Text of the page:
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Spain passes law to facilitate collective dismissal of public employees

MADRID, Oct. 31 — The Spanish government on Tuesday passed a law making it easier for the public administration services to sack civil servants.

A royal decree published said collective dismissals could be made in public administration if a department sees its budget reduced by 5 percent.

Collective dismissals can also be carried out if a public company ended its previous year with a budget deficit, or if transfers from the state are reduced by 7 percent in the two previous years.

Changes in organization and working methods can also be used as a means to justify collective dismissals.

The changes in the law could affect up to 840,000 workers and opens the door for sweeping reductions in the number of public employees given that the vast majority of government departments and institutions have seen their budgets cut by the stipulated 5 percent.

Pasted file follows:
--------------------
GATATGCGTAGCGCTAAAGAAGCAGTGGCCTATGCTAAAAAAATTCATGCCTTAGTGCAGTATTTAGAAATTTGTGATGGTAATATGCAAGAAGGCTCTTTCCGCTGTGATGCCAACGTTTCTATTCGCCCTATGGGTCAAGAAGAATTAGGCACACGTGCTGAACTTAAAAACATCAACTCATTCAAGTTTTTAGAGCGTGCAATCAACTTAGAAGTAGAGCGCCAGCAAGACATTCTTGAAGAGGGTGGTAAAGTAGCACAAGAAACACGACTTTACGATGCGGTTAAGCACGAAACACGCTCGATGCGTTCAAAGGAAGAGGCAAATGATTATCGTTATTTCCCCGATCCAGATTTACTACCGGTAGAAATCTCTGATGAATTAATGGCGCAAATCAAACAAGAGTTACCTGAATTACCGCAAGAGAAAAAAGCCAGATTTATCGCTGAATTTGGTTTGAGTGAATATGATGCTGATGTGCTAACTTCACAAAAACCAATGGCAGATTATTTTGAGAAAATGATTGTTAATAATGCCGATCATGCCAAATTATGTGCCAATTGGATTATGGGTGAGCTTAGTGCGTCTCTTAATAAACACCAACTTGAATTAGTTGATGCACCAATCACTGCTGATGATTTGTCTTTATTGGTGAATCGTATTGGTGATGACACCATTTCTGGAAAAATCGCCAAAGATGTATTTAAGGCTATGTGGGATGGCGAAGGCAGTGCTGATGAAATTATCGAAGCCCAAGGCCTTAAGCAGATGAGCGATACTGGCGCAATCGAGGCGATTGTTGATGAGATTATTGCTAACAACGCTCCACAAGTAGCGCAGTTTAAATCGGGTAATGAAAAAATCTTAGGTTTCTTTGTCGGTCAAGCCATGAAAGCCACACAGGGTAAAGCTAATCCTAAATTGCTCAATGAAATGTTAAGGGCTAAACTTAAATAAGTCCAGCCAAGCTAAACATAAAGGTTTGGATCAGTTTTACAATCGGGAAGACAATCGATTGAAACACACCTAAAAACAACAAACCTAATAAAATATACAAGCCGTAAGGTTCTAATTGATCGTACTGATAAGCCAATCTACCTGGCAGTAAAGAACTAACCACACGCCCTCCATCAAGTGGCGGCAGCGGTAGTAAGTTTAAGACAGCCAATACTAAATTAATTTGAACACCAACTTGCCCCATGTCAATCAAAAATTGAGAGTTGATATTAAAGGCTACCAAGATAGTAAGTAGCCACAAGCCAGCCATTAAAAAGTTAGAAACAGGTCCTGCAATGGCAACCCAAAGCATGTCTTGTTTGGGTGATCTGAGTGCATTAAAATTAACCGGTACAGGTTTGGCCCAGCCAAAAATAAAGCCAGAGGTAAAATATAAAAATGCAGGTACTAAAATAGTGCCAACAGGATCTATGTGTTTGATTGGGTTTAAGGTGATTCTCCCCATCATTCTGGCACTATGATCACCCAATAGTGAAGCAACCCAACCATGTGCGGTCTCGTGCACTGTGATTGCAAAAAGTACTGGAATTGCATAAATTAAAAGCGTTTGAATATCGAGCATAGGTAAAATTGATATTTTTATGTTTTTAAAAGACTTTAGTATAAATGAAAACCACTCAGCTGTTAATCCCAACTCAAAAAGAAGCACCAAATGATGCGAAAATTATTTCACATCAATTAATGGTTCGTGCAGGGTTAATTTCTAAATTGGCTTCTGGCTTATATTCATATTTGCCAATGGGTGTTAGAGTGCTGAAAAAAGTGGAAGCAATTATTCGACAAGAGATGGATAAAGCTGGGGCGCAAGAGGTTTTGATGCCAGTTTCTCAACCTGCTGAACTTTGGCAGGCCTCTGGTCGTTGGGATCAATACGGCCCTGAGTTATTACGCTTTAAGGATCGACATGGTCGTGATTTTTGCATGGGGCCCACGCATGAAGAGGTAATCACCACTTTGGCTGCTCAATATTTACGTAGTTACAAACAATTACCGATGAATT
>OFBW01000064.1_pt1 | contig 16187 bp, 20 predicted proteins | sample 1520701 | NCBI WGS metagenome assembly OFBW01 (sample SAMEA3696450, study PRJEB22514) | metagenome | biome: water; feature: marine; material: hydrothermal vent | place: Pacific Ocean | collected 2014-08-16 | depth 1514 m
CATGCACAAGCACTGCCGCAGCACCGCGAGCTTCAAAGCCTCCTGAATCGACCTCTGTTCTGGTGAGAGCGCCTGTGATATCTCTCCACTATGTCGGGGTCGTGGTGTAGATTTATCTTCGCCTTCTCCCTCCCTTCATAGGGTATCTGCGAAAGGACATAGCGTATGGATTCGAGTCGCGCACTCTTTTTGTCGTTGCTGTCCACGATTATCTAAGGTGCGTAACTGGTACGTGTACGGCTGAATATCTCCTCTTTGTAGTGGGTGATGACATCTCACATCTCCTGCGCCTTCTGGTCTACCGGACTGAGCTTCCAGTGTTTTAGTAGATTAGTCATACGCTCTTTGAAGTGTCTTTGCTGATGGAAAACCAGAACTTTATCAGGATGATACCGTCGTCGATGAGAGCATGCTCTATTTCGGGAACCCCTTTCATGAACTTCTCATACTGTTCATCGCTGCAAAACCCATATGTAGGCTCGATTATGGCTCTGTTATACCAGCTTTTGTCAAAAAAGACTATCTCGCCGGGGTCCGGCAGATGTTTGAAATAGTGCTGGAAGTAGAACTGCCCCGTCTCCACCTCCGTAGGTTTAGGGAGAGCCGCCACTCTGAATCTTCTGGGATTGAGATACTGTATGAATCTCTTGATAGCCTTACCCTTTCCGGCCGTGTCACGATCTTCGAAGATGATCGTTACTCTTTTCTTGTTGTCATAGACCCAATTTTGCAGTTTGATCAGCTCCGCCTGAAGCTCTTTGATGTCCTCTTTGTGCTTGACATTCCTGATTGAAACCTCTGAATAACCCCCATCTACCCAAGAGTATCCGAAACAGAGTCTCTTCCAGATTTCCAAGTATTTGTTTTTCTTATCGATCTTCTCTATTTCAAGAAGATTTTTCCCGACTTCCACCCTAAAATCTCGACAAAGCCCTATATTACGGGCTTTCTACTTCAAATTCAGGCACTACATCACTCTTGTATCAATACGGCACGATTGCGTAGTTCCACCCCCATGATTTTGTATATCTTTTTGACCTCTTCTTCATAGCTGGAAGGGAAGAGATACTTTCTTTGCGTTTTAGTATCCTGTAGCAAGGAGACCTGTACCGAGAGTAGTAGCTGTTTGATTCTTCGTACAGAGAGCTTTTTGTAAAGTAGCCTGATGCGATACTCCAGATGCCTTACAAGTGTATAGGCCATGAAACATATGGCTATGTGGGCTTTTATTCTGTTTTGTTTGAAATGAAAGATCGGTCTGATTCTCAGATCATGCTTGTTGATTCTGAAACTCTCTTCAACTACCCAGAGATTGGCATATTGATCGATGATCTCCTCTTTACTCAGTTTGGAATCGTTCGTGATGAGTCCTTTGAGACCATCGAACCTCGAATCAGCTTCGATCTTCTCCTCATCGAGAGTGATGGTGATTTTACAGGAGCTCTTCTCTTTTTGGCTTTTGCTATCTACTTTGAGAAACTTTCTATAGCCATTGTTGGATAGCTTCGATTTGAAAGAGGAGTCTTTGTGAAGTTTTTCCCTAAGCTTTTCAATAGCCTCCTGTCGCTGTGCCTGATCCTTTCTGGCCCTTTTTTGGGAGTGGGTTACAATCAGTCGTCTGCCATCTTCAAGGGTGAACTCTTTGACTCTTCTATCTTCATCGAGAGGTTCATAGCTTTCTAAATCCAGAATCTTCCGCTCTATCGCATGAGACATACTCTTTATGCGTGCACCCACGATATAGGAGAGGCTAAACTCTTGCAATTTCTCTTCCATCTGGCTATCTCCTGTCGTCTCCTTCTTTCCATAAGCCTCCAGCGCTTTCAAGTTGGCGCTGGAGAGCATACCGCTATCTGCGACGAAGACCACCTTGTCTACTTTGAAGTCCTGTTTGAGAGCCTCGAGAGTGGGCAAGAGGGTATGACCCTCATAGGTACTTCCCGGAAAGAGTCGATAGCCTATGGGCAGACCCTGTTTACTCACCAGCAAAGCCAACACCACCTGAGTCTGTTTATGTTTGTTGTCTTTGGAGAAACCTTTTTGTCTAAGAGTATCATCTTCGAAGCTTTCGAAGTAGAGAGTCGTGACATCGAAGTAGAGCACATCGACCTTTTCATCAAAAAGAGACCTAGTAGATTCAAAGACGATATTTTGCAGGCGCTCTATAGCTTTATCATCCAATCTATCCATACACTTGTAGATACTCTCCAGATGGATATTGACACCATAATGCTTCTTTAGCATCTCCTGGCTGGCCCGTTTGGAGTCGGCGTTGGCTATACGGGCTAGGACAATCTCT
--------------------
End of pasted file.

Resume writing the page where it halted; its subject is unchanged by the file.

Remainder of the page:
The labor union UGT said the new rules were "much worse than expected and more damaging than those which had been presented in blueprints for the new law."

The blueprints envisaged dismissals only if budgets were cut by 10 percent.

The unions accuse the government of trying to reduce the number of civil servants in the "cheapest way possible."

They highlighted the fact that the law was introduced soon after elections in Galicia and the Basque region, where such a move would have almost certainly cost them precious votes. (PNA/Xinhua)

CTB/JSD

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